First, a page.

Take Apple’s iPhone applications or ‘apps’. There’s no doubt the company’s encouragement of development for their device has added to its popularity but a side-effect of this little software cottage industry has been to subtly reintroduce a concept that has been lost for over a decade: buying software to do a specific job. Now I don’t want to over-egg the pudding here: the top selling app in December last year was a game that let you shoot tanks but whether you want to call it ‘install-on-demand’ or ‘apps-on-tap’, the future here is lean, mean and functionally targeted — in the case of iFart very much so. You want to find out what’s on when at your cinema? You download an app called ‘Cinema Times’ to do it. Simple eh? What you don’t do is download ‘Apple Entertainment Finder V7.2: New York edition with ballet add-on and service pack 3’. The age of bloat is withering. If I want to know where opera’s playing I’ll download iVerdi for $1.99 and not before thank you very much.

User habits and expectations are changing. The name of the game is now instant, or least minimally-delayed, gratification. We can see it too in e-Mail habits. With social-networking sites I don’t have to start up my e-Mail client, find an old message from the person I want to communicate with, copy and paste their address from there into a new e-Mail and then start writing . . . I just hit ‘send a message’ in my almost-certain-to-be-already-running browser and it’s there. I’d say in the last year I’ve lost 10% of my e-Mail traffic to Facebook. Privacy issues aside, as our work space moves from desktop-bound heavyweight apps to browsers and hand-held devices it’s a number that’s only going to rise. Even the hardware manufacturers have noticed. You can get motherboards now with nifty pre-boot features that let you get onto the web and messaging your pals before Windows even boots up. I can only imagine the palpitations when Steve Ballmer heard of that.

Of course if you’re one of those people with an Intel iCore7 chip and an internet connection so fast your local college borrows bandwidth then this whole article will generate a giant ‘Huh?’ Lucky you, but that’s not what the world is running. People want to spend $600 on a laptop — they expect it to work and increasingly, will not stand for software that fulfills the programmer’s desire to show off instead of meeting their requirements.

The big corporations need to respond faster. It doesn’t matter if your software is an all-singing, all-dancing cure for the world’s ills; customers now know that anything that comes on more than one DVD or takes more than 50 seconds to download is not necessarily going to be healthy for their system. If Chrome OS ends up booting in under 5 seconds then I want Windows 8 to do it in less than 3, although I suspect Windows 7 is the last release we’ll ever see of this monolithic behemoth of bloat. People don’t Windows anymore, they want light and breezy Mediterranean style shutters they can push open with a finger. If Redmond won’t deliver then someone else will.

Hugh’s generous pay may well now have become a humungous pension but as he watches from his villa in Barbados, let’s show him programming as a discipline is returning and disrobing itself Clark Kent-style of any negative connotations it may once have had. Let’s bring back the cycle-shavers, those geeks who used to agonise for hours over particular instructions depending on how many megahertz they used, let’s get back in the gym and re-emerge leaner, fitter and ready to take on these rightly-dissatisfied users. The online world’s population is multiplying and the natives are restless.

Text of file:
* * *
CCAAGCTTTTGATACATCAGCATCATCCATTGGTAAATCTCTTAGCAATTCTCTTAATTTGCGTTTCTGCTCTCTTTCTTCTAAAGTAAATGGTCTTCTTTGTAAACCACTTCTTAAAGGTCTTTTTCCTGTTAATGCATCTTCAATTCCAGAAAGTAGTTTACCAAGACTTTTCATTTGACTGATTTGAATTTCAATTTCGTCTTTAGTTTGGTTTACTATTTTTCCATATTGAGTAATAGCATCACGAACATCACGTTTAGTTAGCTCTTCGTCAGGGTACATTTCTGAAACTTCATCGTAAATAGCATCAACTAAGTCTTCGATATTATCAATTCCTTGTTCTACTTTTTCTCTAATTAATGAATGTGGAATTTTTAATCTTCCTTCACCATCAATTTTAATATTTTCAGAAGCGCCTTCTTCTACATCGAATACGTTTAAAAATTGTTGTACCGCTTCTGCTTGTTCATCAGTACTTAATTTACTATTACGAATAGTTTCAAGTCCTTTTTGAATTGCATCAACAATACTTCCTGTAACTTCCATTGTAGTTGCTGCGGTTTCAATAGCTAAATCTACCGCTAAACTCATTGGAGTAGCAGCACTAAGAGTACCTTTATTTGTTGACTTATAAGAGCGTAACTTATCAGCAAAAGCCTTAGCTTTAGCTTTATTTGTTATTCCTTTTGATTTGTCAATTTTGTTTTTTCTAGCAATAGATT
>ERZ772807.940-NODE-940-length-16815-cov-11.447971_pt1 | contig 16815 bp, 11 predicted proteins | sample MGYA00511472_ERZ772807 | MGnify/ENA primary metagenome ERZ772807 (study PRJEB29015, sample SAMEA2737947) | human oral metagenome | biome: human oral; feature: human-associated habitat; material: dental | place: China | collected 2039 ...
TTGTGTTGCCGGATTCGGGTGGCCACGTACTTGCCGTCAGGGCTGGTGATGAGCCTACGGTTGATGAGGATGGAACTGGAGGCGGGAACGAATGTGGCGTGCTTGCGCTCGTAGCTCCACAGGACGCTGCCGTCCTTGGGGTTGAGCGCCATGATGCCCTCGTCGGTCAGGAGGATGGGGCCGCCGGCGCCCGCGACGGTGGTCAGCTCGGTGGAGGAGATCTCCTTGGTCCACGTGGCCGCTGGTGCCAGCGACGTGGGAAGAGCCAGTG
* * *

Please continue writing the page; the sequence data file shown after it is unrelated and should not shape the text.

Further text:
Comments

4 Responses to “The end of bloatware. The return of programming’s golden age?”
  1. CurtainDog says:

    I prefer to blame sales and marketing for bloatware:

    “Computers have so much memory you can say they do whatever you like. There’s no skill to it any more.”

  2. Bloke says:

    Dear Mr Coletti;
    Sir I’ll have you know that I think you are wonderful! Actually make that stupendiously gagantuan in scrotty content

    You dear sir have parroted my sentiment and loathing of modern software with eloquence and grace.
    I have been in this game for 26yrs and I have witnessed the disturbing trend toward uselessware
    with wide eyed amazement during the past 12yrs.
    Flash was part of a camera to improve lighting, Chrome was applied to car bumpers, Windows kept the rain & elements out and Penguins were little birds whom loved ice, which by the way once was a substance made by freezing water.
    I’m Sorry I don’t mean to rant but you have evoked an emotion in me – Does this mean I am now an EMO.
    I believe I have had an emotion once or twice in the past, it was when I unwrapped my very first 1 megabyte ram module or it could have been the installation of my very first hard disk drive with a whole 8mb capacity or was it my very first colour monitor & 512kb video card.
    Life wasn’t simpler then it was just so much easier!

  3. Case in point Paul: yesterday I downloaded the latest NVidia drivers for Windows 7 64 bit. File size on disk? 133MB. For a video driver, plus the assorted crap that is a must have these days for viewing you PCs output on the huge LCD monitor that you simply must have.

    Pah!

  4. pcoletti says:

    Are you sure about that Pete? Even by today’s standards that seems excessive. Maybe there was a massive PDF manual inside or drivers for other platforms perhaps?

    How are you finding Win 7 64 by the way? I’m thinking of buying it for me new system.